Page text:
Prescription drug abuse is on the rise, and a new report suggests it’s not people looking for a quick fix, but long-term use that may be leading to the problem.
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A new CDC study shows the number of people who abused prescription pain killers for more than 200 days in the last year rose by nearly 75% between 2002-03 and 2009-10. But estimates for overall past-year abuse have stayed about the same since 2002.
“This finding is important because it parallels increases in overdose deaths, treatment admissions, and other negative effects associated with opioid pain relievers in recent years,” researcher Christopher M. Jones, PharmD, MPH, of the National Center for Injury Prevention and Control at the CDC, writes in the Archives of Internal Medicine.
Deaths from overdoses involving prescription pain killers, such as oxycodone, hydrocodone, and methadone, increased by 109% during the same time period.
In the study, researchers compared data on prescription pain killer use gathered by the National Survey on Drug Use and Health from 2002-2003 and 2009-2010.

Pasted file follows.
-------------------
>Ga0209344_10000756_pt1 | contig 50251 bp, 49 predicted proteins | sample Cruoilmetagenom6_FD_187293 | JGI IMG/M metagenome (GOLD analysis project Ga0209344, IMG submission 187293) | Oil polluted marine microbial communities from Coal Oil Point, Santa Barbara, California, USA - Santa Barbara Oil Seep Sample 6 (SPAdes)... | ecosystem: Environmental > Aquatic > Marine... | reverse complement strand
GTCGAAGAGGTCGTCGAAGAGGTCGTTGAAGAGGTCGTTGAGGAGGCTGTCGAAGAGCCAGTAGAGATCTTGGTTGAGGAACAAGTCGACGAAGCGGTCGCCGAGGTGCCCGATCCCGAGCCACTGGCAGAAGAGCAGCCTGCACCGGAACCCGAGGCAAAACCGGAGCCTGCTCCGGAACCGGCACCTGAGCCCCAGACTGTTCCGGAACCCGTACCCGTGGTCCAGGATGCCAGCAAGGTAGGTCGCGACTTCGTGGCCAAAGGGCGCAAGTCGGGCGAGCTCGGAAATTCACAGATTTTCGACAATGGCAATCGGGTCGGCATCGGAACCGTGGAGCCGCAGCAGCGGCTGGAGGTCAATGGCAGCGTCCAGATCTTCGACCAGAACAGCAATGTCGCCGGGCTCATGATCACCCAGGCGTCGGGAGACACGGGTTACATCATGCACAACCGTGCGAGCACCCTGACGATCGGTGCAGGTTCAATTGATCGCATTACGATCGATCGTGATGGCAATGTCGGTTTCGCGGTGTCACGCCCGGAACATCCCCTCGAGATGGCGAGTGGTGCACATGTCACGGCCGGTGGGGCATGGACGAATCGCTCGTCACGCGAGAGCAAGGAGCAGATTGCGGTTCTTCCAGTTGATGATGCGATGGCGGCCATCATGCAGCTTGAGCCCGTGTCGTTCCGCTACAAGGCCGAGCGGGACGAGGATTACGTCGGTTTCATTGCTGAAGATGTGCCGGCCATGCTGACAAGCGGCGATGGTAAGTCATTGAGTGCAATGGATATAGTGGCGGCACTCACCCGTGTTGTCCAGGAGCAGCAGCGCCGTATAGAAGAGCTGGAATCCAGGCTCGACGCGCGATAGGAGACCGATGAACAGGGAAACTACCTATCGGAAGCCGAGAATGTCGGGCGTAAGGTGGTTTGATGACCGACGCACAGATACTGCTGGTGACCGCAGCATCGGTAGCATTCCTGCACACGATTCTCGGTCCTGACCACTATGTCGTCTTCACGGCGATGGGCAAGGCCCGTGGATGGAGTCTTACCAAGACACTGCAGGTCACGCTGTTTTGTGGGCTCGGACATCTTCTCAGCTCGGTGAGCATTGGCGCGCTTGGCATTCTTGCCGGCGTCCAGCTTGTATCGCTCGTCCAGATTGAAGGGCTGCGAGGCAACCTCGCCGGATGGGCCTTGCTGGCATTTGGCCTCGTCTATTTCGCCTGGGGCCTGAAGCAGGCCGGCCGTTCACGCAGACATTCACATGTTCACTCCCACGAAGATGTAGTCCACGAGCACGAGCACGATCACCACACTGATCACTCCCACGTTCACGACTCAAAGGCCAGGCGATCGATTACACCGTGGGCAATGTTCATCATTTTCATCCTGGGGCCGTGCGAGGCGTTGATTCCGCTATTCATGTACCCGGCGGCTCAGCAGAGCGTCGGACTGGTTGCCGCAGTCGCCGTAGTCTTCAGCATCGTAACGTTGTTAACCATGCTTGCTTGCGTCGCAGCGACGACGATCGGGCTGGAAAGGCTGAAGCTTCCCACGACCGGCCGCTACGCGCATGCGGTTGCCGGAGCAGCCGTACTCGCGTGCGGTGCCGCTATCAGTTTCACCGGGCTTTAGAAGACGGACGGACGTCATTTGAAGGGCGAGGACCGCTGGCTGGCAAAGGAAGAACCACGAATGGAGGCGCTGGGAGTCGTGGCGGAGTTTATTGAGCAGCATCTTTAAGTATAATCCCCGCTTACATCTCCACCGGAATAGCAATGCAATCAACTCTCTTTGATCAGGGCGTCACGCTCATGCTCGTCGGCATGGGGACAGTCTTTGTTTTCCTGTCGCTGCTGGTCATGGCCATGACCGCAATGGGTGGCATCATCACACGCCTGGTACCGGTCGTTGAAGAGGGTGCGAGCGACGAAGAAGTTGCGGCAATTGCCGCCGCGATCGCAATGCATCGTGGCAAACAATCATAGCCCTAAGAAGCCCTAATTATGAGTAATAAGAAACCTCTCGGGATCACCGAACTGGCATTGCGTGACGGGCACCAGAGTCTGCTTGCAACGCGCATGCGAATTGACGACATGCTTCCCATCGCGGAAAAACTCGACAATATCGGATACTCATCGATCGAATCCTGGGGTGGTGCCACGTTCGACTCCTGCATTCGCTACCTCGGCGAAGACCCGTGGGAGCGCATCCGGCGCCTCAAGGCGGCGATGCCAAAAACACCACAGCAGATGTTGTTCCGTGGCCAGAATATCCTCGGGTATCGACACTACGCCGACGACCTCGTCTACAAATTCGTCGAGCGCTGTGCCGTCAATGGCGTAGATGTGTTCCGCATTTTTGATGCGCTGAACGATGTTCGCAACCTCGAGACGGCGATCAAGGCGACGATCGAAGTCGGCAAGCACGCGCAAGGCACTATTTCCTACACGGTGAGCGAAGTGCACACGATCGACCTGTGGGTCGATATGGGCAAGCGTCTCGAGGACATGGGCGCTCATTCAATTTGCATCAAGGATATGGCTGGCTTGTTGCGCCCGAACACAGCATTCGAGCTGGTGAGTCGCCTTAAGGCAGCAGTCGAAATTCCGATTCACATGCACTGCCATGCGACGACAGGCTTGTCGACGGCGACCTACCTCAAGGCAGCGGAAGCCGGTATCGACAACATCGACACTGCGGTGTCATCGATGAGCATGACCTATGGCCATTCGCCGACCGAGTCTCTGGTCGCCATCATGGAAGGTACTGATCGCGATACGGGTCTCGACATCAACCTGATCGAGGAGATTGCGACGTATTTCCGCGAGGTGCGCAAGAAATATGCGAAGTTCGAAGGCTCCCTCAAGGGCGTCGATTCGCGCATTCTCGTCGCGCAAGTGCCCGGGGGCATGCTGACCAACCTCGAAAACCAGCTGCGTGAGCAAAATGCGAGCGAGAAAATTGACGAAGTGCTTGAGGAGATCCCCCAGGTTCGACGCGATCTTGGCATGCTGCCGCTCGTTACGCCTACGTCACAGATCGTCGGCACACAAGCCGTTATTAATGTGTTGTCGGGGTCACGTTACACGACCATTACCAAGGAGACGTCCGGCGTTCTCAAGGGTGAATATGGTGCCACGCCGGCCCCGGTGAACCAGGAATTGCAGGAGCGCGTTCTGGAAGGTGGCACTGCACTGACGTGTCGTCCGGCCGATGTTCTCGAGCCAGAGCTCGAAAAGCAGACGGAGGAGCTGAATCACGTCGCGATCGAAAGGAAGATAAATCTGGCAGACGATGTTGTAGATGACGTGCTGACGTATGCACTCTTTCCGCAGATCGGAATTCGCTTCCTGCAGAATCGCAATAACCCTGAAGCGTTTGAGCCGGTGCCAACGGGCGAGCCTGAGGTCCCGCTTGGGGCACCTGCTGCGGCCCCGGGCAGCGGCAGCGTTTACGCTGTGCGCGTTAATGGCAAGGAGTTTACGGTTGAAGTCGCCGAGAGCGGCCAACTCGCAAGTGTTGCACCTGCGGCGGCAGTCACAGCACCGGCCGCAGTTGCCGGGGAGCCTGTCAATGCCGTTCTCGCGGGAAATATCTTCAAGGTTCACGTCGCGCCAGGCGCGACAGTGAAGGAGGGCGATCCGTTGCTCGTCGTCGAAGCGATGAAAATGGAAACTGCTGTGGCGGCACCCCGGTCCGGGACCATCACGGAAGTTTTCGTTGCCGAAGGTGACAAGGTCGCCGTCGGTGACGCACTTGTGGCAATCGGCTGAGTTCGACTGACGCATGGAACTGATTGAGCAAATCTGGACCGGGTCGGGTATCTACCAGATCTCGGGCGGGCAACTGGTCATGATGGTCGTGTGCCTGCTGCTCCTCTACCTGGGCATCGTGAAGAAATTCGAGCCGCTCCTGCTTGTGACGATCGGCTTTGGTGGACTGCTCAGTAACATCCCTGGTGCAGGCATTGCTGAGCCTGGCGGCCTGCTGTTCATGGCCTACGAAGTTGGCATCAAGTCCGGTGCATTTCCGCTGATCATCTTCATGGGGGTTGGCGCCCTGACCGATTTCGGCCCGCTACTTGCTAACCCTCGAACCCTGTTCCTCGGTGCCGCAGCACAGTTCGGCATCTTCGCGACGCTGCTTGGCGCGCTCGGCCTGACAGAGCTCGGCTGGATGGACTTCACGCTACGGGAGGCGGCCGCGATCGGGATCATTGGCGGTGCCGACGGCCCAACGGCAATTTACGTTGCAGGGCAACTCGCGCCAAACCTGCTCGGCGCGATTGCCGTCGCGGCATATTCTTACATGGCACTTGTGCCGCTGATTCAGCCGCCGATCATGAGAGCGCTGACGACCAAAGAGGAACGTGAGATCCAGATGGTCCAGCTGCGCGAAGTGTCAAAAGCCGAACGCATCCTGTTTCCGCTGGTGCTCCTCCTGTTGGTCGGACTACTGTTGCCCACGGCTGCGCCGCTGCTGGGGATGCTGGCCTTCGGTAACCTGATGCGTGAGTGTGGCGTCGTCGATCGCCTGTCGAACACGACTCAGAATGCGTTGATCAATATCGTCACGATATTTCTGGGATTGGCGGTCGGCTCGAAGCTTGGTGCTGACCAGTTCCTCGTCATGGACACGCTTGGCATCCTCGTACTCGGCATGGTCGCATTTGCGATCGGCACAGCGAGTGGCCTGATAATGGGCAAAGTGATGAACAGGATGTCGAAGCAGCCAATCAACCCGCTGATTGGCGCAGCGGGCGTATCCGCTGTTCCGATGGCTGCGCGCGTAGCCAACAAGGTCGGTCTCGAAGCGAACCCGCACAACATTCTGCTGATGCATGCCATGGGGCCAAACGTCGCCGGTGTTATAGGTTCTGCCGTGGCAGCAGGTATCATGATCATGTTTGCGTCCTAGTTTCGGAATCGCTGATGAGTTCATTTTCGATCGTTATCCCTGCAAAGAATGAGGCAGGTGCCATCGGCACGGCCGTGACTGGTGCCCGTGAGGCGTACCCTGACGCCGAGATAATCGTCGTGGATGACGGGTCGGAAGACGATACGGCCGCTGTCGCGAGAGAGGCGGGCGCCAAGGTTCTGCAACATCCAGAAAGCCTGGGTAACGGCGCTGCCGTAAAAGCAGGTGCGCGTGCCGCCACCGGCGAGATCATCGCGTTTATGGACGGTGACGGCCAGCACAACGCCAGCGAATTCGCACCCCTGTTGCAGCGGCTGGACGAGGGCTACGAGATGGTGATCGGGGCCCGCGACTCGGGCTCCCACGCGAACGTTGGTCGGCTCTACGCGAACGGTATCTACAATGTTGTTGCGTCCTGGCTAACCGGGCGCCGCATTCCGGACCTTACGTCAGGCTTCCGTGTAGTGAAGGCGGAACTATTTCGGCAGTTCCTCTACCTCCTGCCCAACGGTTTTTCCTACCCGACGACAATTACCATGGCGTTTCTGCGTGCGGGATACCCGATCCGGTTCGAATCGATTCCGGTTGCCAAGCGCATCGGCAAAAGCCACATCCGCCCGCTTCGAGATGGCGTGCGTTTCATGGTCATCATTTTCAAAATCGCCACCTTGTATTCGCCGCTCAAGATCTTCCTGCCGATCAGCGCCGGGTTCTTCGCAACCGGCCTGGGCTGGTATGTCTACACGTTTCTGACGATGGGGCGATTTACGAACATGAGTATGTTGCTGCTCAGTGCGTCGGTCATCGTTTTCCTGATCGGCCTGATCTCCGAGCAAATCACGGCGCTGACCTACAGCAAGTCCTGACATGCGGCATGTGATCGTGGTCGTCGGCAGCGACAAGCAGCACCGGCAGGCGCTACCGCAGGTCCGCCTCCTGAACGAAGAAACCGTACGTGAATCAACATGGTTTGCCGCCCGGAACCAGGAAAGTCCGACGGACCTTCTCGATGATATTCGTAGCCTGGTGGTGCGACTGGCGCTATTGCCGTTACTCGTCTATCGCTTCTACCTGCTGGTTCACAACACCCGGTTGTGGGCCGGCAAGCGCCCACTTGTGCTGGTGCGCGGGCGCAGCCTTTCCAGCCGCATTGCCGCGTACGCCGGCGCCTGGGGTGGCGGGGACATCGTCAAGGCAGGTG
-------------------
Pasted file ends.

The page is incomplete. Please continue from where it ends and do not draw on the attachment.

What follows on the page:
People who used prescription pain killers were asked to state the number of days they used pain killers for nonmedical reasons in the last year.
Nonmedical use or abuse of prescription pain killers is defined as using the drug without a prescription or simply for the experience or feeling it causes.
The results showed the overall number of people who reported any abuse of prescription pain killers or nonmedical use and those reporting use of less than 200 days in the last year did not change during the study period.
Meanwhile, the rate of chronic drug abuse for 200 to 365 days increased by 75%.
The biggest increases in chronic prescription pain killer abuse were seen among men and young to middle-aged adults. For example:
- Men – 105% increase
- People 26 to 34 years old – Up by 81%
- People 35 to 49 years old – 135% increase
Based on their findings, researchers say nearly 0.4% of people 12 years and older or nearly 1 million people in the U.S. would be classified as chronic prescription drug abusers in 2009-2010.
In addition, nearly 2% or 4.6 million people abused prescription pain killers for 30 days or more.
“These findings underscore the need for concerted public health and public safety action to prevent nonmedical use of these drugs,” Jones writes. “Interventions should focus on populations at greatest risk for chronic nonmedical use: men and persons aged 18 to 49 years.”